Locally-sourced and organic specialties at Urban Harvest
There are two types of restaurants that I prefer to frequent: One – and most obvious – is the place that features great food and service. Two – and maybe a bit more abstract – is the place that tries its best to marry the above with a business practice that focuses on keeping things independent, including the use of local vendors, so that the dollars spent better support the local economy. Lucky for Dayton, I think Urban Harvest – Chef Matthew DeAngulo’s new venture in Clayton – finds some middle ground between these two ideals. The Dayton restaurant veteran cut his teeth at notable establishments such as Olivia’s in the Kettering Tower, Zola, Neil’s Heritage House and, most recently, as kitchen head at Olive, an urban dive.
It’s clear from the menu that Urban Harvest is looking to fill an empty niche north of downtown – good food, locally focused and made “with integrity.” While I can’t speak to the integrity, per se, I can speak to the place overall, and after a couple of visits, feel like the description is pretty accurate. Urban Harvest serves three menus: brunch, lunch/dinner and catering. Brunch is served Saturday and Sunday from 10 a.m. to 3 p.m., lunch and dinner served Monday through Saturday from 10 a.m. to 9 p.m. Their brunch menu offers a little something for everyone, but don’t go looking for much light fare here, as we found on our first visit. Aside from their fresh quiche with fruit ($6), most of their Midwest comfort food-focused menu consists of stick-to-your-ribs hangover cures like the steak and cheese Monte Cristo ($8), the baked cinnamon apple French toast ($7) and the savory pancakes ($7).
The grass-fed beef and boursin cheese stuffed Monte Cristo, soaked in egg batter and pan seared, was served with eccentric grape jelly gravy – the jury is still out on this one. Their pancakes, on the other hand, were excellent, ordered straight up with butter and syrup, rather than smothered with pork and beans. We tried the apple French toast and felt it was a bit much, almost coming off as a bread pudding, more fitting for dessert. In contrast, a friend accompanying us tried the Campfire Breakfast ($7.00), a more conventional cast iron skillet of eggs, potatoes, onions, and bacon. Short answer: He was talking, he was quiet and it was gone – enough said. Finally, we wanted to try the Goetta, a unique and tasty Cincinnati-born sausage made with ground pork and steel cut oats. The Urban Harvest version is similar, however, they use pulled pork and unfortunately the seasoning seemed to be missing entirely. Served with an egg, some spring mix and tomato, it was the least exciting dish of the day.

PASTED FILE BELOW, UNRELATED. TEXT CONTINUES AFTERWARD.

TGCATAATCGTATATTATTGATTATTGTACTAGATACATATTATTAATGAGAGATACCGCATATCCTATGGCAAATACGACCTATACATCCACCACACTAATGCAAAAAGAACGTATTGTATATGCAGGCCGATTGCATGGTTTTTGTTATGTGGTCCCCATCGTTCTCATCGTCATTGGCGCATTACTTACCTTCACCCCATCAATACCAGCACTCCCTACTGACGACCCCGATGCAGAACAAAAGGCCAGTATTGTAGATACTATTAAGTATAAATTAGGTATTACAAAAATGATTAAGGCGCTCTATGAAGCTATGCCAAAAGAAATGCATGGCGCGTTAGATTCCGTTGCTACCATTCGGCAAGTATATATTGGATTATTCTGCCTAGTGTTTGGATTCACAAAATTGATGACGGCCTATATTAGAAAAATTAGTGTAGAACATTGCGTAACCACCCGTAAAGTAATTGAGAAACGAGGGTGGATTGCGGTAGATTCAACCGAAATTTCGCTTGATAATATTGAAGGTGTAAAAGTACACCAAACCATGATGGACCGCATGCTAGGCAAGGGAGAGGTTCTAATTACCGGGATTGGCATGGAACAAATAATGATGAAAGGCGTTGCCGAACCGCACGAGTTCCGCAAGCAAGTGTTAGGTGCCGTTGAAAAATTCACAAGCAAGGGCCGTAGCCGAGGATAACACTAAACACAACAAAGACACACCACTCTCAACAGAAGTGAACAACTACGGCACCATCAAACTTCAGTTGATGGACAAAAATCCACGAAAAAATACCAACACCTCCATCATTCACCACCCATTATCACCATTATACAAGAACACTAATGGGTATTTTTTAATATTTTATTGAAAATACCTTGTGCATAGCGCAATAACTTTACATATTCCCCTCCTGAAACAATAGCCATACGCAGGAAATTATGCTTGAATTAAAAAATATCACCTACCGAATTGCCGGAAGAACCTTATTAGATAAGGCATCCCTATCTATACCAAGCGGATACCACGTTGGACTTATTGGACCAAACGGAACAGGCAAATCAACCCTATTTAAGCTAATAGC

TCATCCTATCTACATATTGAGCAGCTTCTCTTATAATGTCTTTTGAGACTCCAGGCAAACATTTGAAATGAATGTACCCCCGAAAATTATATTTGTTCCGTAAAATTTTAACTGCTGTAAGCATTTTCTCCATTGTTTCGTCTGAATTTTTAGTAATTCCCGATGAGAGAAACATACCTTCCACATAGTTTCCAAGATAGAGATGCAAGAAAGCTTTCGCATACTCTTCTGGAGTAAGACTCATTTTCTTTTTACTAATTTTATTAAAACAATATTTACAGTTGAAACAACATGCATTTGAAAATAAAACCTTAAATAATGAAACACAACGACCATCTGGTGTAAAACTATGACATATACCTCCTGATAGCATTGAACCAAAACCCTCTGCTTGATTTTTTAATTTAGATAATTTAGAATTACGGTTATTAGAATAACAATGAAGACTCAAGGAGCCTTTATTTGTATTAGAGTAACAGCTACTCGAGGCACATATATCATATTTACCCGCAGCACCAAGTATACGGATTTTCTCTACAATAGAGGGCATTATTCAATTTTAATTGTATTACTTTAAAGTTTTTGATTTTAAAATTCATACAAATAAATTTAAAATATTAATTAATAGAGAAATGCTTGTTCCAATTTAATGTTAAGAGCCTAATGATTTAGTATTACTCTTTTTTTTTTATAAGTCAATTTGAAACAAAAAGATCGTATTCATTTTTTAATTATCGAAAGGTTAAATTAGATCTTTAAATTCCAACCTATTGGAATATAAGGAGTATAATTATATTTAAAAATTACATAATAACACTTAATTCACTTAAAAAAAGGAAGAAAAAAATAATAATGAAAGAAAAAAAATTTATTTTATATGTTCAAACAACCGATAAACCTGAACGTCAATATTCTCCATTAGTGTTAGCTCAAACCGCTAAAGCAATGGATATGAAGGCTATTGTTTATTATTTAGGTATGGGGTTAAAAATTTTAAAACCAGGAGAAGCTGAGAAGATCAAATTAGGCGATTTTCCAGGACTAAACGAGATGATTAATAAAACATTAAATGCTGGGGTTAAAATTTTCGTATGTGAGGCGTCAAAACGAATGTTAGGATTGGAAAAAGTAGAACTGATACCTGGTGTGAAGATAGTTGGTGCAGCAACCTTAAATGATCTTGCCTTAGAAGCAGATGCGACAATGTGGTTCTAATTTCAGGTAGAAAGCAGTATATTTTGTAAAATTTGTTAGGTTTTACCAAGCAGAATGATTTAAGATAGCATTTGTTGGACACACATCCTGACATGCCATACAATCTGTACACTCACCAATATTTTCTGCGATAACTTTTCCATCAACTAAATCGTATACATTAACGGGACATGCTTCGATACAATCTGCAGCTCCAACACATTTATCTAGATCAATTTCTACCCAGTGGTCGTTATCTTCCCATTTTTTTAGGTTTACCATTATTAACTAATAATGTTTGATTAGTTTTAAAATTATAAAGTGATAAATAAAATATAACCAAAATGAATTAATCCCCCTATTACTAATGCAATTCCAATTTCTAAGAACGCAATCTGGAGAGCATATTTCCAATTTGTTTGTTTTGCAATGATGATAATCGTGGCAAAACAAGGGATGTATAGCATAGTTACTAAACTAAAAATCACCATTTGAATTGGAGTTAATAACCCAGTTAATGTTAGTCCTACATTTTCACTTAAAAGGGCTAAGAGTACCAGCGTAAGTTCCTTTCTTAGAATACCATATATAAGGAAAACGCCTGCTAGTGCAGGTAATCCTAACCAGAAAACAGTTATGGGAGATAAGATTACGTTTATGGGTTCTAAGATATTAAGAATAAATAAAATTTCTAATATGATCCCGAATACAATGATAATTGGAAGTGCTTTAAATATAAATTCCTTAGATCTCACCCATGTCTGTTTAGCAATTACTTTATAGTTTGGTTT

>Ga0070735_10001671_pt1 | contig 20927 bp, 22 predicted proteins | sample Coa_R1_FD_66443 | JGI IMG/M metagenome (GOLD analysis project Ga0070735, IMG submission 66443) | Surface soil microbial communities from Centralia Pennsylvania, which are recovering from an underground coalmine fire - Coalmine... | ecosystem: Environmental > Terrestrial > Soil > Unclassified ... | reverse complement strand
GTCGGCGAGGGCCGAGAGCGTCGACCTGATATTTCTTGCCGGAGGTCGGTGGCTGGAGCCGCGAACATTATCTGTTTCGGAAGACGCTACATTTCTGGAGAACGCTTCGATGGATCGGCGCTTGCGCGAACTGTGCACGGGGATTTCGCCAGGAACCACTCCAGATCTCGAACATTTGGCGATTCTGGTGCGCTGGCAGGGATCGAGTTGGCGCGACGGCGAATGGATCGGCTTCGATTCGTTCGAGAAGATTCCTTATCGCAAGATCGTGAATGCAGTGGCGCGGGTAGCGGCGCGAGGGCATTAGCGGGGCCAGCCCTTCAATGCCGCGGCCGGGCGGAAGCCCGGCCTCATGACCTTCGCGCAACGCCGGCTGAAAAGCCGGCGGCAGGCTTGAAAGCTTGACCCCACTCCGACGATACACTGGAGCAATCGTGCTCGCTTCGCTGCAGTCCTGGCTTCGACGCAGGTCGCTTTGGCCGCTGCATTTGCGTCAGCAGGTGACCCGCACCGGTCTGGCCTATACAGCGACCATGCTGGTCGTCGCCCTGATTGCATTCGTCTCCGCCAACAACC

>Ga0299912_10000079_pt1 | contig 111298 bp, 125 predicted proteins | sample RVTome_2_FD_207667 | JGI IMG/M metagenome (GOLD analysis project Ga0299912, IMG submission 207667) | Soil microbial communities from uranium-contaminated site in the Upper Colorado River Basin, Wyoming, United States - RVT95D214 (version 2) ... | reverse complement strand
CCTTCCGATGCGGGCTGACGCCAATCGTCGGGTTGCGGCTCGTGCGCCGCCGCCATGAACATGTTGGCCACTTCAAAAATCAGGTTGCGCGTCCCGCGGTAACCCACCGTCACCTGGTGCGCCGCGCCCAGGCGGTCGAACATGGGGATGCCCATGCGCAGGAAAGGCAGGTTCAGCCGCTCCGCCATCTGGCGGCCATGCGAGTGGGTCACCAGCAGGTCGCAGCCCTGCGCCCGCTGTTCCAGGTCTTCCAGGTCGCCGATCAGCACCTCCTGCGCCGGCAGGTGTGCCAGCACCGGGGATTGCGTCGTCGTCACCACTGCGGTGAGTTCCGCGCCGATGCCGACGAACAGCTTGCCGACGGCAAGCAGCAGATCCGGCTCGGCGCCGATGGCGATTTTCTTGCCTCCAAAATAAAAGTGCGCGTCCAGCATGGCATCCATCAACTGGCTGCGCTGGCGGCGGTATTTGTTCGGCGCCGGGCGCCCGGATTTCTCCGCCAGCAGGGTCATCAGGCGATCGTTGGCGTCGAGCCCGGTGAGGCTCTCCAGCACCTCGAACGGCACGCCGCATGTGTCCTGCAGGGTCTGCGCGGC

The lunch and dinner menu continues the comfort food theme, albeit more successfully. With entrees topping out at $12 and a BYOB policy, it’s a pretty affordable outing, especially when you’re brown bagging it. With soups, salads, sandwiches and a handful of entrées, carnivores and vegetarians are all covered. Items range from a Garden Harvest Press sandwich ($7) to Xenia’s own Ed Hill Roast Chicken entrée ($12). Following a day at the Boonshoft Museum of Discovery with our littlest roommate and already halfway there, we decided on a late lunch. Offering a decent kids menu, it’s always nice to know there is a place where you can get good food and keep the little ones happy at the same time. The babe had the meatloaf ($6 for kids and $7 as a sandwich) with mashed potatoes and white cheddar mac and cheese. I went for a cup of the corn chowder ($4) and the fried catfish ($11) with Hopping John, red-eye gravy and fried greens garnish. Mom decided to go veggie and had the black-eyed pea and sweet potato burger ($6) with some hand-cut fried potato wedges. All of our food was very good, from the catfish that came with a house-made dill tartar sauce to the very tasty and well-seasoned veggie burger and fries. The meatloaf was great, and I’d try the sandwich version in a heartbeat. A peanut butter chocolate milkshake ($5) – made with Cincinnati’s Aglamesis Brothers ice cream, house-made peanut butter and locally made milk – was a fitting end to a really enjoyable lunch.
Both of our visits to Urban Harvest were pretty quiet (save some great ‘80s and ‘90s indie rock classics), with only a handful of other tables occupied each time. Service at brunch was good; refills, however, were slow to appear. I found myself craning my neck to see if I could locate the server and make eye contact for a warm up. Service later in the day was also acceptable, but we couldn’t tell if our server was annoyed by our questions or just simply underwhelmed by the slow Saturday afternoon.
Either way we hope that Urban Harvest gets busier and that this results in the staff reflecting some of that excitement. I know that I’ll be excited to hear that things are picking up and the north side of town has an established spot for good, affordable and locally focused comfort food fare.
Reach DCP food critic Tom Baker at TomBaker@DaytonCityPaper.com.